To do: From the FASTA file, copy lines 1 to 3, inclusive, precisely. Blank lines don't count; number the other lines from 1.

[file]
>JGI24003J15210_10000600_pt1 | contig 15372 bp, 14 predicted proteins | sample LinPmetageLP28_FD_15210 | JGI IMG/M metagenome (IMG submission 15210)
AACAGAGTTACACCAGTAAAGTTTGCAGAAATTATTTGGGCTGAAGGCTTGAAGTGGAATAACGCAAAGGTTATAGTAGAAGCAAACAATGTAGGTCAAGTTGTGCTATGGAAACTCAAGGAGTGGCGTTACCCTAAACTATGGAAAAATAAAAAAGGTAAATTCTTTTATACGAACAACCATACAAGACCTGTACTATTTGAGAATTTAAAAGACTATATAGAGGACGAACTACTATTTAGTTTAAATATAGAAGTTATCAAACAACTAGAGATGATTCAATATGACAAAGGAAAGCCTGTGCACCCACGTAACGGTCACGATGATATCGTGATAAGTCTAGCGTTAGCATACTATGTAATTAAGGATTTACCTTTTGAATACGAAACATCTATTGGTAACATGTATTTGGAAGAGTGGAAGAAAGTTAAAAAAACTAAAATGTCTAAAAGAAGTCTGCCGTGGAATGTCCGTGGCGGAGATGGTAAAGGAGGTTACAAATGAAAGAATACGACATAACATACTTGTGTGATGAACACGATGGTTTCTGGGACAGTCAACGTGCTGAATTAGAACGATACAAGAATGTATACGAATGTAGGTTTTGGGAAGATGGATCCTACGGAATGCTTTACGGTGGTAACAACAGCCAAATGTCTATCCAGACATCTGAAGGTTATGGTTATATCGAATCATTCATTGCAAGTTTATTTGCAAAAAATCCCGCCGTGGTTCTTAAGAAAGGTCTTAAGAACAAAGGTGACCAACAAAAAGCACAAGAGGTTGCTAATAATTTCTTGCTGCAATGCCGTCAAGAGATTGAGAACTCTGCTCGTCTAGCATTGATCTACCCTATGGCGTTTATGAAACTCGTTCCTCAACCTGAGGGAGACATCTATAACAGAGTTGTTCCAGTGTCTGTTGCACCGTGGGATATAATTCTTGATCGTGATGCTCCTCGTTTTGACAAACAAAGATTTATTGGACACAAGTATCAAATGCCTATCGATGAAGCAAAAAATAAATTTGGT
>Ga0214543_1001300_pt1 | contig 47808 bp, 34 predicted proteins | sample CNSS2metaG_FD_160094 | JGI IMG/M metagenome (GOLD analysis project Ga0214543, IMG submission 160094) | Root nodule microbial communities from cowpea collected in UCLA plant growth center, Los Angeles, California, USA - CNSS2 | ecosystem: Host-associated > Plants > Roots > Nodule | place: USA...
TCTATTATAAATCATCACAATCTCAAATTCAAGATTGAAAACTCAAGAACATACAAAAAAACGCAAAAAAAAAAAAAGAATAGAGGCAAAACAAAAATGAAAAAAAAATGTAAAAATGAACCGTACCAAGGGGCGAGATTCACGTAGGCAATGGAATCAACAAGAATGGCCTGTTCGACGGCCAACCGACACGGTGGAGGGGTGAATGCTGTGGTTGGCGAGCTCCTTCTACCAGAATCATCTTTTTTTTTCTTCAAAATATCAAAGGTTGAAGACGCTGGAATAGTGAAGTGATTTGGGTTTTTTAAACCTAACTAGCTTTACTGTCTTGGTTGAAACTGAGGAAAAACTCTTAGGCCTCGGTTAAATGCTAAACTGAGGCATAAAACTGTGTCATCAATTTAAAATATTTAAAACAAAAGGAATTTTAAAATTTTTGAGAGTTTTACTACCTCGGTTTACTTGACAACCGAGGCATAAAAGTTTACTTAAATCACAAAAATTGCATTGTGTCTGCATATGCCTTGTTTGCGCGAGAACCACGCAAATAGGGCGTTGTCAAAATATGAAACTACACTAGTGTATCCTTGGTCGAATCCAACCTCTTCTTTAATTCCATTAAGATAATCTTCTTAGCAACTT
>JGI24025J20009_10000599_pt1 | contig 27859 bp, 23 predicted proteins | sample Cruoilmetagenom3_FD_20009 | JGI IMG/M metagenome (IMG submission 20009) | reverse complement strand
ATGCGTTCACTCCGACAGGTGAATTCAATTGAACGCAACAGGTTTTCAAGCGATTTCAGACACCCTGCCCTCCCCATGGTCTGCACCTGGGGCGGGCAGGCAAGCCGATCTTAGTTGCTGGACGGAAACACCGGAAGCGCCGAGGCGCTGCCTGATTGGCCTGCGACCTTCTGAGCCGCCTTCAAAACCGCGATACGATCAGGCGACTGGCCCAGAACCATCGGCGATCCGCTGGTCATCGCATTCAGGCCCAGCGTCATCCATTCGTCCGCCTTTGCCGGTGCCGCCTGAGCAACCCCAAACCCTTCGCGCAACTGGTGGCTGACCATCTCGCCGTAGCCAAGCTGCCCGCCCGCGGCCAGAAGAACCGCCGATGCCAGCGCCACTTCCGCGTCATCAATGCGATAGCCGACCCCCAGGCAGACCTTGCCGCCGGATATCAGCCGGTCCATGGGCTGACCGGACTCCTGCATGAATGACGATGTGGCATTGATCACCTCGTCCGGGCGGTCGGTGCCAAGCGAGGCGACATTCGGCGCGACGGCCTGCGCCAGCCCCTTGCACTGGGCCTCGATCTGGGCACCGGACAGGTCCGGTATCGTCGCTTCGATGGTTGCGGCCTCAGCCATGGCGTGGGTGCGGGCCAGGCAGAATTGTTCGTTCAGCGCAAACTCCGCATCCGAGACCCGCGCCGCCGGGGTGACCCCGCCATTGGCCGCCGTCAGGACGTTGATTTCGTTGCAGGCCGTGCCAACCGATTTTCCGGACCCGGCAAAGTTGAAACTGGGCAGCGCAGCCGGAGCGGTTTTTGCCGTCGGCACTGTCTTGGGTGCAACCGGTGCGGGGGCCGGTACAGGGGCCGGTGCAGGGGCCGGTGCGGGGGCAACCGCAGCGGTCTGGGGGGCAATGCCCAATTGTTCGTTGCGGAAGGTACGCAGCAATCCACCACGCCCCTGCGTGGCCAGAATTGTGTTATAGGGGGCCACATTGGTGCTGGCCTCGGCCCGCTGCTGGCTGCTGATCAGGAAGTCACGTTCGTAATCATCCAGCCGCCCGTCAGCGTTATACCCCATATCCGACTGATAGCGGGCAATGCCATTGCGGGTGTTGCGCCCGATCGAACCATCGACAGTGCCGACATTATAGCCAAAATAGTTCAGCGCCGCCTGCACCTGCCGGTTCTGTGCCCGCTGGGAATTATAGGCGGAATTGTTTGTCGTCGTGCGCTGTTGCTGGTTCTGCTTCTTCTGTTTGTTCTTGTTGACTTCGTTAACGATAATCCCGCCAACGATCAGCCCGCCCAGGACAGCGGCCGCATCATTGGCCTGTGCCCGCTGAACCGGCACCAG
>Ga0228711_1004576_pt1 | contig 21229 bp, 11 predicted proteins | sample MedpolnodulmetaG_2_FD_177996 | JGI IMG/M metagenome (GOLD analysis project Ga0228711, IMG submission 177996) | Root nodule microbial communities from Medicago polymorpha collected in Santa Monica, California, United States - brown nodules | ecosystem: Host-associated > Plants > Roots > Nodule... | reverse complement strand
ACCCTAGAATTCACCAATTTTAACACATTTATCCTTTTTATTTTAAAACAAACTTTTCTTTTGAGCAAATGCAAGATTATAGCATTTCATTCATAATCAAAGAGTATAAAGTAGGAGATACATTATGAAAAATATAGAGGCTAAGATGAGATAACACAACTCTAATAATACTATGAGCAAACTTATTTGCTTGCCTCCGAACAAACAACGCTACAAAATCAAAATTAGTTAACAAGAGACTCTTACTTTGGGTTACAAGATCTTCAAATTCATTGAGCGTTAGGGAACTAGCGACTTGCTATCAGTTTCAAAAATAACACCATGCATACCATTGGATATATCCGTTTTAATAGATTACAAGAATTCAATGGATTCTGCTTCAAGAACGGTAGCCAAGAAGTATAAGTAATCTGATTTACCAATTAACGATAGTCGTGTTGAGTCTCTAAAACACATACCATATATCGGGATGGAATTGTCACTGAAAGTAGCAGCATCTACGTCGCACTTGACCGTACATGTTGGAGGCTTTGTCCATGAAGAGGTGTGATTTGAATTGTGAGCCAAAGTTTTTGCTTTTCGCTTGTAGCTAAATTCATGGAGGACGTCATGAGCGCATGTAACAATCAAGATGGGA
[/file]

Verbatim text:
>JGI24003J15210_10000600_pt1 | contig 15372 bp, 14 predicted proteins | sample LinPmetageLP28_FD_15210 | JGI IMG/M metagenome (IMG submission 15210)
AACAGAGTTACACCAGTAAAGTTTGCAGAAATTATTTGGGCTGAAGGCTTGAAGTGGAATAACGCAAAGGTTATAGTAGAAGCAAACAATGTAGGTCAAGTTGTGCTATGGAAACTCAAGGAGTGGCGTTACCCTAAACTATGGAAAAATAAAAAAGGTAAATTCTTTTATACGAACAACCATACAAGACCTGTACTATTTGAGAATTTAAAAGACTATATAGAGGACGAACTACTATTTAGTTTAAATATAGAAGTTATCAAACAACTAGAGATGATTCAATATGACAAAGGAAAGCCTGTGCACCCACGTAACGGTCACGATGATATCGTGATAAGTCTAGCGTTAGCATACTATGTAATTAAGGATTTACCTTTTGAATACGAAACATCTATTGGTAACATGTATTTGGAAGAGTGGAAGAAAGTTAAAAAAACTAAAATGTCTAAAAGAAGTCTGCCGTGGAATGTCCGTGGCGGAGATGGTAAAGGAGGTTACAAATGAAAGAATACGACATAACATACTTGTGTGATGAACACGATGGTTTCTGGGACAGTCAACGTGCTGAATTAGAACGATACAAGAATGTATACGAATGTAGGTTTTGGGAAGATGGATCCTACGGAATGCTTTACGGTGGTAACAACAGCCAAATGTCTATCCAGACATCTGAAGGTTATGGTTATATCGAATCATTCATTGCAAGTTTATTTGCAAAAAATCCCGCCGTGGTTCTTAAGAAAGGTCTTAAGAACAAAGGTGACCAACAAAAAGCACAAGAGGTTGCTAATAATTTCTTGCTGCAATGCCGTCAAGAGATTGAGAACTCTGCTCGTCTAGCATTGATCTACCCTATGGCGTTTATGAAACTCGTTCCTCAACCTGAGGGAGACATCTATAACAGAGTTGTTCCAGTGTCTGTTGCACCGTGGGATATAATTCTTGATCGTGATGCTCCTCGTTTTGACAAACAAAGATTTATTGGACACAAGTATCAAATGCCTATCGATGAAGCAAAAAATAAATTTGGT
>Ga0214543_1001300_pt1 | contig 47808 bp, 34 predicted proteins | sample CNSS2metaG_FD_160094 | JGI IMG/M metagenome (GOLD analysis project Ga0214543, IMG submission 160094) | Root nodule microbial communities from cowpea collected in UCLA plant growth center, Los Angeles, California, USA - CNSS2 | ecosystem: Host-associated > Plants > Roots > Nodule | place: USA...